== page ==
TeX Live 2014 released

Get the champagne out of the fridge, call your typographic friends, make a party – TeX Live 2014 has been released. Announcement has been delayed to give CTAN a chance to catch up, so now all mirrors should be ready.


Over the last two months we have worked hard to get rid of as many bugs as possible, and the last month has seen freeze in preparation for the DVD. All together, it is better than ever – below you can find the notable changes as mentioned on the TUG TeX Live Documentations page.

From the TeX Live Manager (tlmgr) side there are not many changes, just the usual small changes here and there. But this also means that upgrades should be easy to do. I will probably adjust the current updater to allow switching from TL2013 to TL2014 without reinstalling everything – but honestly, so many packages have changed in the meantime, that updates will be anyway all over the place.

So – head over to the TUG page of TeX Live and choose your installation method!


Thanks goes as usual to a long long list of of contributors: Karl Berry for managing all the different things and keeping on top of all of it. Peter Breitenlohner for building the best build system, fixing incredible amounts of bugs, and being our absolute guru. All the builders of binaries for the many different platforms – often going through long iterations to fix particularities on specific systems. The great team of documentation writers and translators – helping us to make TeX Live accessible in all corners of the world.

And last but not least – all the great upstream maintainers, writers of TeX macros, font packages, etc. Those who keep TeX Live ever growing each year. Thanks to all of you!

Without all of you we would not have TeX (Live)!

News from the TeX Live Documentation

2014 saw another TeX tune-up from Knuth; this affected all engines, but the only visible change likely is the restoration of the preloaded format string on the banner line. Per Knuth, this now reflects the format that would be loaded by default, rather than an undumped format that is actually preloaded in the binary; it may be overridden in various ways.

pdfTeX: new warning-suppression parameter \pdfsuppresswarningpagegroup; new primitives for fake interword spaces to help with PDF text reflowing: \pdfinterwordspaceon, \pdfinterwordspaceoff, \pdffakespace.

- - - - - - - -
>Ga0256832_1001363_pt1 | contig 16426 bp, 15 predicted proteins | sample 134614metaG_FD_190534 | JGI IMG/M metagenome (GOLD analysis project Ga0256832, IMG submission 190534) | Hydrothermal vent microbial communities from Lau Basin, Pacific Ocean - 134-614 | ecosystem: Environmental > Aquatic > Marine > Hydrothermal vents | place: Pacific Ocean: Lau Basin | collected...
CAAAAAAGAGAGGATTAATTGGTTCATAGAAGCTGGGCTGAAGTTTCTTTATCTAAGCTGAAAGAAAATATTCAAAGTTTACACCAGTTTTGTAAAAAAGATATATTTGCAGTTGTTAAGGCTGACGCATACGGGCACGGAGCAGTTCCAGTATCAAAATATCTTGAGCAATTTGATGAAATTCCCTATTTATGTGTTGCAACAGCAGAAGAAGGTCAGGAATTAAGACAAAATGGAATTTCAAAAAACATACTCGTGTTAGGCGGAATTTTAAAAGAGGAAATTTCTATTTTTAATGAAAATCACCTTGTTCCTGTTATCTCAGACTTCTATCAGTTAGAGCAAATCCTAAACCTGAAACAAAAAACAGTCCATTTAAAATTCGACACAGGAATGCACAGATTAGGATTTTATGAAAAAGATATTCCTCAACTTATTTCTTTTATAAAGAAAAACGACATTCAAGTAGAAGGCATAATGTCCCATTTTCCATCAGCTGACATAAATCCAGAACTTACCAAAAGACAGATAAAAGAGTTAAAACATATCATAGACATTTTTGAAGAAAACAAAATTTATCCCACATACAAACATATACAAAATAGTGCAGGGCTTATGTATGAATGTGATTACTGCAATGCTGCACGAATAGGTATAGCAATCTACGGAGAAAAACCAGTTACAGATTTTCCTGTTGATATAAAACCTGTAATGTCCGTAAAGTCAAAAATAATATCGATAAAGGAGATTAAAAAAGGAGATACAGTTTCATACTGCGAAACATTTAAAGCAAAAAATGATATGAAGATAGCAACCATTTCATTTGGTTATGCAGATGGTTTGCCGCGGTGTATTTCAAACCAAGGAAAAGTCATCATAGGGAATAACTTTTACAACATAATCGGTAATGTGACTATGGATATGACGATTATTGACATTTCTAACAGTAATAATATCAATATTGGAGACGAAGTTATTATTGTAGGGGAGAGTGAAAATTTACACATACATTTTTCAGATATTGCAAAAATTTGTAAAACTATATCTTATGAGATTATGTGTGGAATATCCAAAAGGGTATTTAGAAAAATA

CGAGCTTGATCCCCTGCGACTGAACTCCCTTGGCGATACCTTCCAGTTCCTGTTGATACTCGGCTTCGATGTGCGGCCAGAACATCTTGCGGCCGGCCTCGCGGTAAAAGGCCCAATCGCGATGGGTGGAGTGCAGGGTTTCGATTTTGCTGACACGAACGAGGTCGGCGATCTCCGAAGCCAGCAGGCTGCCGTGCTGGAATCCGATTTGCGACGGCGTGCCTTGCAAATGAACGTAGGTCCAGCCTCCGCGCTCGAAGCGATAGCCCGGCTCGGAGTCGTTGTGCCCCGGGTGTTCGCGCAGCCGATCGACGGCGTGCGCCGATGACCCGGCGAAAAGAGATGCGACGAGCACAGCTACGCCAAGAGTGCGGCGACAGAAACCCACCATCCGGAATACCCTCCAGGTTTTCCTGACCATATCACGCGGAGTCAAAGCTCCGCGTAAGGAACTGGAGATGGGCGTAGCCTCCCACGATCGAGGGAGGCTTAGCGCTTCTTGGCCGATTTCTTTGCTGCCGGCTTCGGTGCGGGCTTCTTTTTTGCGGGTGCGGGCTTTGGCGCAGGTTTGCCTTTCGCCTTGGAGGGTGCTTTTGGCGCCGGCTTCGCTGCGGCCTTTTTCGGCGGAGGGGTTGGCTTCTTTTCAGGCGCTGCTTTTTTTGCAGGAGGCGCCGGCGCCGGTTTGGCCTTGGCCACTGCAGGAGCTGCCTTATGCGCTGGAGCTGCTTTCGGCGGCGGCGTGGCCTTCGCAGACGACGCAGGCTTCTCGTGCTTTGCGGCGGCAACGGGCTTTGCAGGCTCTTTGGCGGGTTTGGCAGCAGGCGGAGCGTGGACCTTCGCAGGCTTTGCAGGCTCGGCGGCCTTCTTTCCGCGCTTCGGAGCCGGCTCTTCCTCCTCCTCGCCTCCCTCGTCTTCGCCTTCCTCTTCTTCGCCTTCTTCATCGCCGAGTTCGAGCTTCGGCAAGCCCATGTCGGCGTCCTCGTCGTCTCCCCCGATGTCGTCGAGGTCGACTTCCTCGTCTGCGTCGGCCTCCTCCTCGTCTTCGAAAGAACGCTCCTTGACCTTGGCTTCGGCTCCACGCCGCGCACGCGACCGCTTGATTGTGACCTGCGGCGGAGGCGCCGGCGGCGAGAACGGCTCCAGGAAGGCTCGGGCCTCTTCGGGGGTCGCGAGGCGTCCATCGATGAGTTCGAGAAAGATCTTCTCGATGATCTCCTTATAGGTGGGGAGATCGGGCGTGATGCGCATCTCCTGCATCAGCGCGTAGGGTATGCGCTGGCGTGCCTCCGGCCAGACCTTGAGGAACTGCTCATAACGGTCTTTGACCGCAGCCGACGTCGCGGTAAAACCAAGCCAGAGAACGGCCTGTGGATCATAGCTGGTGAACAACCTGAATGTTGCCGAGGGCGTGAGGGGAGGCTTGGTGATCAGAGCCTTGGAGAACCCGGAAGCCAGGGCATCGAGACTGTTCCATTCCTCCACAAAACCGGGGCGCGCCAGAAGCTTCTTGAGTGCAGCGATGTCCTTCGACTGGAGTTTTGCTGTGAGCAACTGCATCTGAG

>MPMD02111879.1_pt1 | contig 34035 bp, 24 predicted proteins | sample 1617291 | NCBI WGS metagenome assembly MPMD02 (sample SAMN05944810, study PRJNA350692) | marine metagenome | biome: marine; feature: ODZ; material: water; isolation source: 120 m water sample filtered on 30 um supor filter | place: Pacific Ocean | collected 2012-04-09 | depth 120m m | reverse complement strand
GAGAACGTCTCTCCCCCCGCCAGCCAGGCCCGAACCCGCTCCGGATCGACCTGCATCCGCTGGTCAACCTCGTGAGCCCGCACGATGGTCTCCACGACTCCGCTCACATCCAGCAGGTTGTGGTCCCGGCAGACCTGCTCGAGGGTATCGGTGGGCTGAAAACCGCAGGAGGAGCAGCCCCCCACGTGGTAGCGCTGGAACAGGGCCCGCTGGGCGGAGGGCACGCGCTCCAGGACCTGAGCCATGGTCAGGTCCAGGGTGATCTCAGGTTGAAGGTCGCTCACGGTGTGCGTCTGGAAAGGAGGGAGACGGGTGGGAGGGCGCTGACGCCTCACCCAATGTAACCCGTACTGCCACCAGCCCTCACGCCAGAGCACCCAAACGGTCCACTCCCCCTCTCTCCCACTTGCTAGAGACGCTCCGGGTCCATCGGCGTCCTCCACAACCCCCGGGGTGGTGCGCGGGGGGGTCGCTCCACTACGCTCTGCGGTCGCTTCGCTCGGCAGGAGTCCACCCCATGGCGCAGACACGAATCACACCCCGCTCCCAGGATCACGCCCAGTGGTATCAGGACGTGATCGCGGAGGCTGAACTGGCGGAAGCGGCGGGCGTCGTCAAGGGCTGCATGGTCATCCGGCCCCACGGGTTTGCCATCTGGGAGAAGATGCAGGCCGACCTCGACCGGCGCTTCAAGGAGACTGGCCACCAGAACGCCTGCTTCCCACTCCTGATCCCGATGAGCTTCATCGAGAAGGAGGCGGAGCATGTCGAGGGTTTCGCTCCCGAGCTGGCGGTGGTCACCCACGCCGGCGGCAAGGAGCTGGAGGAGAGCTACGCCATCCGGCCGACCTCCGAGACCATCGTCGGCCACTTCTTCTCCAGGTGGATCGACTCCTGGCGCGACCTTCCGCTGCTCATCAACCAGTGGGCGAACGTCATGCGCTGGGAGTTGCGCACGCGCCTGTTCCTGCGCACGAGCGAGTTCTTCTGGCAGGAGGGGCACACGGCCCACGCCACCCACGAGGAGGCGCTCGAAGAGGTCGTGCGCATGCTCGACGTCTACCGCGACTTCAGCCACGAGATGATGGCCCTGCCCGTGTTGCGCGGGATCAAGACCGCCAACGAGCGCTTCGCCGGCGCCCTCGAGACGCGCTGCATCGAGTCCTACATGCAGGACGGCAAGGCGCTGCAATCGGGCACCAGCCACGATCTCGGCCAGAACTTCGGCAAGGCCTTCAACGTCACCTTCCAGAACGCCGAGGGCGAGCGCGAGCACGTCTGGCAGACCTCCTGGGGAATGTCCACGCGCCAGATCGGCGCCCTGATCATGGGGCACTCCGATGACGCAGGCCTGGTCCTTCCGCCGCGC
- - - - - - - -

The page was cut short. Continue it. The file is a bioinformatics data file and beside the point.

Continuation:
LuaTeX: Notable changes and fixes were made to font loading and hyphenation. The biggest addition is a new engine variant, luajittex and its siblings texluajit and texluajitc. This uses a just-in-time Lua compiler (detailed TUGboat article). luajittex is still in development, is not available on all platforms, and is considerably less stable than luatex. Neither we nor its developers recommend using it except for the specific purpose of experimenting with jit on Lua code.

XeTeX: The same image formats are now supported on all platforms (including Mac); avoid Unicode compatibility decomposition fallback (but not other variants); prefer OpenType to Graphite fonts, for compatibility with previous XeTeX versions.

MetaPost: A new numbersystem decimal is supported, along with a companion internal numberprecision; a new definition of drawdot in plain.mp, per Knuth; bug fixes in SVG and PNG output, among others.

The pstopdf ConTeXt utility will be removed as a standalone command at some point after the release, due to conflicts with OS utilities of the same name. It can still (and now) be invoked as mtxrun –script pstopdf.

psutils has been substantially revised by a new maintainer. As a result, several seldom-used utilities (fix*, getafm, psmerge, showchar) are now only in the scripts/ directory rather than being user-level executables (this can be reversed if it turns out to be problematic). A new script, psjoin, has been added.

The MacTeX redistribution of TeX Live no longer includes the optional Mac-only packages for the Latin Modern and TeX Gyre fonts, since it is easy enough for individual users to make them available to the system. The convert program from ImageMagick has also been excised, since TeX4ht (specifically tex4ht.env) now uses Ghostscript directly.

The langcjk collection for Chinese, Japanese, and Korean support has been split into individual language collections for the sake of more moderate sizes.

Platforms: x86_64-cygwin added, mips-irix removed; Microsoft no longer supports Windows XP, so our programs may start failing there at any time.

Support for some additional platforms is available as custom binaries. In addition, some platforms are omitted from the DVD (simply to save space), but can be installed normally over the net.

2 Responses

  1. A small correction: You should make that link to the luajit article a real link.

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